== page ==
The Influencers: Michael Poore of the Little Rock School District

by Jan Cottingham  on Monday, Mar. 20, 2017 12:00 am  

It’s probably best to be an optimist if you want to lead the Little Rock School District. By that measure, Arkansas Education Commissioner Johnny Key made the right choice last April in selecting Mike Poore as superintendent of the state’s biggest — and long-troubled — school district. One of Poore’s revealing conversational quirks is asking “Guess what?” It comes after he lays out a problem only to follow it with a confident assertion that the problem is already on its way to being solved. He’s challenging a listener’s skepticism.

For example, here’s Poore describing the district’s new Excel program, which is seeking to connect high school students with careers in health care, technology, teaching, construction and aeronautics and to award them concurrent high school and college credits:

“When we announced that we were moving forward on Excel, [Delta Dental] came up with the corporate challenge. Guess what? The corporate challenge has already got three different businesses that have said we’re going to take care of kids’ concurrent credit. One of them is Delta Dental, the second is Nabholz Construction and the third is Baldwin Shell. All have stepped forward all at different times to say we’re in.”

Those companies each will contribute $2,500, covering the cost of those college credits for a class of 25 students.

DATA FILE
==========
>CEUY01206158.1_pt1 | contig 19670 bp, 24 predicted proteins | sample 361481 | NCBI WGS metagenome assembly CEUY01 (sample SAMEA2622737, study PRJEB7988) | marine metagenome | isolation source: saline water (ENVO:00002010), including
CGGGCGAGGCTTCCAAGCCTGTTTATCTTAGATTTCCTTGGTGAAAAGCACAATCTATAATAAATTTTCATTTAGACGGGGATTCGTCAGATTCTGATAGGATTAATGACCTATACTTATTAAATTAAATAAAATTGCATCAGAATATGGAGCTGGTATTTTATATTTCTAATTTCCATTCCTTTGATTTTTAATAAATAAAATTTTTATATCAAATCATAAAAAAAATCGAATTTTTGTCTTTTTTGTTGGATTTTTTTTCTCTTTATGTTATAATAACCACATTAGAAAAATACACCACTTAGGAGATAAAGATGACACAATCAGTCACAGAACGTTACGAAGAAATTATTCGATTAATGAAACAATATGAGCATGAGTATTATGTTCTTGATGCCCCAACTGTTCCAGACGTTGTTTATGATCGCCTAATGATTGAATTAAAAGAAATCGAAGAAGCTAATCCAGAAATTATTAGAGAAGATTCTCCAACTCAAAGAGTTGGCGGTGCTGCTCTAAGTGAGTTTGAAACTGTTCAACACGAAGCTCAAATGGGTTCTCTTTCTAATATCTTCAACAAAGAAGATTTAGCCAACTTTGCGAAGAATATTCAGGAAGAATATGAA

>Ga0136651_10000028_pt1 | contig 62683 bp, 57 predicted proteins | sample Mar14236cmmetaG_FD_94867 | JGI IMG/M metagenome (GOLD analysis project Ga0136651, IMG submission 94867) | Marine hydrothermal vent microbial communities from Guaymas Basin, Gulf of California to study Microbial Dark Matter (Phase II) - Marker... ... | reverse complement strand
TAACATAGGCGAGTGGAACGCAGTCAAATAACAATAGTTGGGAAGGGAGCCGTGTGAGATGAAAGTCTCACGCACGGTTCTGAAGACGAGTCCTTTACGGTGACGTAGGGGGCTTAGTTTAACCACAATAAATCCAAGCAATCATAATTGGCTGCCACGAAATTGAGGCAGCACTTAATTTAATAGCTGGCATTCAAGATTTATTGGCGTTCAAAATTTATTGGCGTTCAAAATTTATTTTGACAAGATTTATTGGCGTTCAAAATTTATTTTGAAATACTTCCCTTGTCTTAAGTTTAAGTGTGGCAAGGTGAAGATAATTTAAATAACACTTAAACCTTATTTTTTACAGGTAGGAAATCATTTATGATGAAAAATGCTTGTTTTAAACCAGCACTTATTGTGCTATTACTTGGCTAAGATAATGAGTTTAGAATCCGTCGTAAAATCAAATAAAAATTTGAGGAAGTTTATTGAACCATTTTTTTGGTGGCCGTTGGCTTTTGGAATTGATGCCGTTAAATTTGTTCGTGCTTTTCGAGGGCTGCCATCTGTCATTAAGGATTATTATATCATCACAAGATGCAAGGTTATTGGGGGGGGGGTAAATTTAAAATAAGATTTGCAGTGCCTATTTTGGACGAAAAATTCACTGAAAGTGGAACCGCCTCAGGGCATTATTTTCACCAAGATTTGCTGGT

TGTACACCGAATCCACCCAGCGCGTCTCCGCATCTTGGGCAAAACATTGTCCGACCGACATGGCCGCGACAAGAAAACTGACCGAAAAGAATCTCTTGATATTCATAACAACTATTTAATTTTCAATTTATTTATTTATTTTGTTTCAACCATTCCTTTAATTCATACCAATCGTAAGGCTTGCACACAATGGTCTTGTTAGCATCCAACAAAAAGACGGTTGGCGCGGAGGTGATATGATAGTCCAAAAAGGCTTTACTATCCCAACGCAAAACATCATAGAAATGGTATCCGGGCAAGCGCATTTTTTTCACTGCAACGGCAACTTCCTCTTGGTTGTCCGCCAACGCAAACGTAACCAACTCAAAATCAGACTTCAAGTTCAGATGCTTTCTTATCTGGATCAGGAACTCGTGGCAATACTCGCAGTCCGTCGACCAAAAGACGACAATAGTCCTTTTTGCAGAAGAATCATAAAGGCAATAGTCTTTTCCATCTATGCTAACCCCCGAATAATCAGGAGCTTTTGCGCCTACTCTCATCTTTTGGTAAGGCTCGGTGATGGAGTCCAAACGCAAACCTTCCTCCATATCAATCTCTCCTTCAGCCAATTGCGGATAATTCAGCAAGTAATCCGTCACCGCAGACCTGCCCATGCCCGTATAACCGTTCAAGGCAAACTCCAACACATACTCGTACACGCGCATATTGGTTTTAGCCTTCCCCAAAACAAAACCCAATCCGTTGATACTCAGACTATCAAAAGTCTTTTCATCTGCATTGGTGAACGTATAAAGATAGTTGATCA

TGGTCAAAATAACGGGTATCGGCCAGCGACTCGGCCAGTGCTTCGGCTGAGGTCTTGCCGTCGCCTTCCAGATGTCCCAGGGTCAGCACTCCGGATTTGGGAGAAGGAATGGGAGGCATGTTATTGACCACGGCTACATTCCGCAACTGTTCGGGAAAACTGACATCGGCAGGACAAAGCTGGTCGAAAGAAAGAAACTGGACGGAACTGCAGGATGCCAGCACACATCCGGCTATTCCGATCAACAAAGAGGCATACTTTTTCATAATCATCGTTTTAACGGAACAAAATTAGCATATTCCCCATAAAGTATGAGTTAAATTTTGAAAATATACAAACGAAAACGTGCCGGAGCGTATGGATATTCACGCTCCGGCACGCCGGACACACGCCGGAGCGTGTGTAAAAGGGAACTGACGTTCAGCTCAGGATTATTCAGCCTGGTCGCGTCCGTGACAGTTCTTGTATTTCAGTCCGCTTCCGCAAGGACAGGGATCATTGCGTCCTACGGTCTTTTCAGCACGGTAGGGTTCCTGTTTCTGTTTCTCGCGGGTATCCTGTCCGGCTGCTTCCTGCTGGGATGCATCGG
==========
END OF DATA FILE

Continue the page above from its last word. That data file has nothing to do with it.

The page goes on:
“That’s a valuable gift for the kid, because now he’s getting bang for his investment, and it’s something that goes with him as he exits out into post-secondary because he may go right into the workforce, but eventually he’s going to need some additional college training,” Poore said. “He’s already got this kind of in the bank. That’s powerful.”

This confident optimism is contagious. It’s also deliberate. Poore is a believer in the “appreciative inquiry approach,” which — simplified — seeks to institute change by focusing on what an organization does best.

“What you ask is, ‘What is it that you most value about the organization?’ What is it that’s a core commitment that you just believe everybody in the whole organization stands behind? What is it that we do better than anyone else?’ So you’re asking very positively worded things. It’s not, ‘What’s wrong?’”

Going “down the road of what’s wrong,” Poore said, can lead to a dead end. That’s because people’s opinions of what’s wrong can vary widely and soliciting those opinions can result in unhelpful blaming and finger-pointing.

After identifying what’s best, Poore said, the appreciative inquiry approach asks the organization’s stakeholders — in the district’s case, parents, teachers, students, community leaders — where they’d like their organization to be in, say, three years.

“So when you combine these two things, what ends up happening is that you actually create a core of ‘Here’s what you say you are.’ It’s not me. It’s all this input that’s come in.”

That effort to engage the public is one of the three primary tasks that Key assigned Poore when Poore left the Bentonville School District for the 23,000-student Little Rock School District. The state’s Board of Education took over the LRSD in January 2015 after six of the district’s 48 schools were determined to be in academic distress. (Three of those have since been removed from the academic distress list.)

Since then, Key has controlled the district, serving in place of its elected school board, which was dismissed. The lack of a locally elected board is a sore spot for many in the district, and leading the district to a return of local control is the No. 1 task Key gave Poore.



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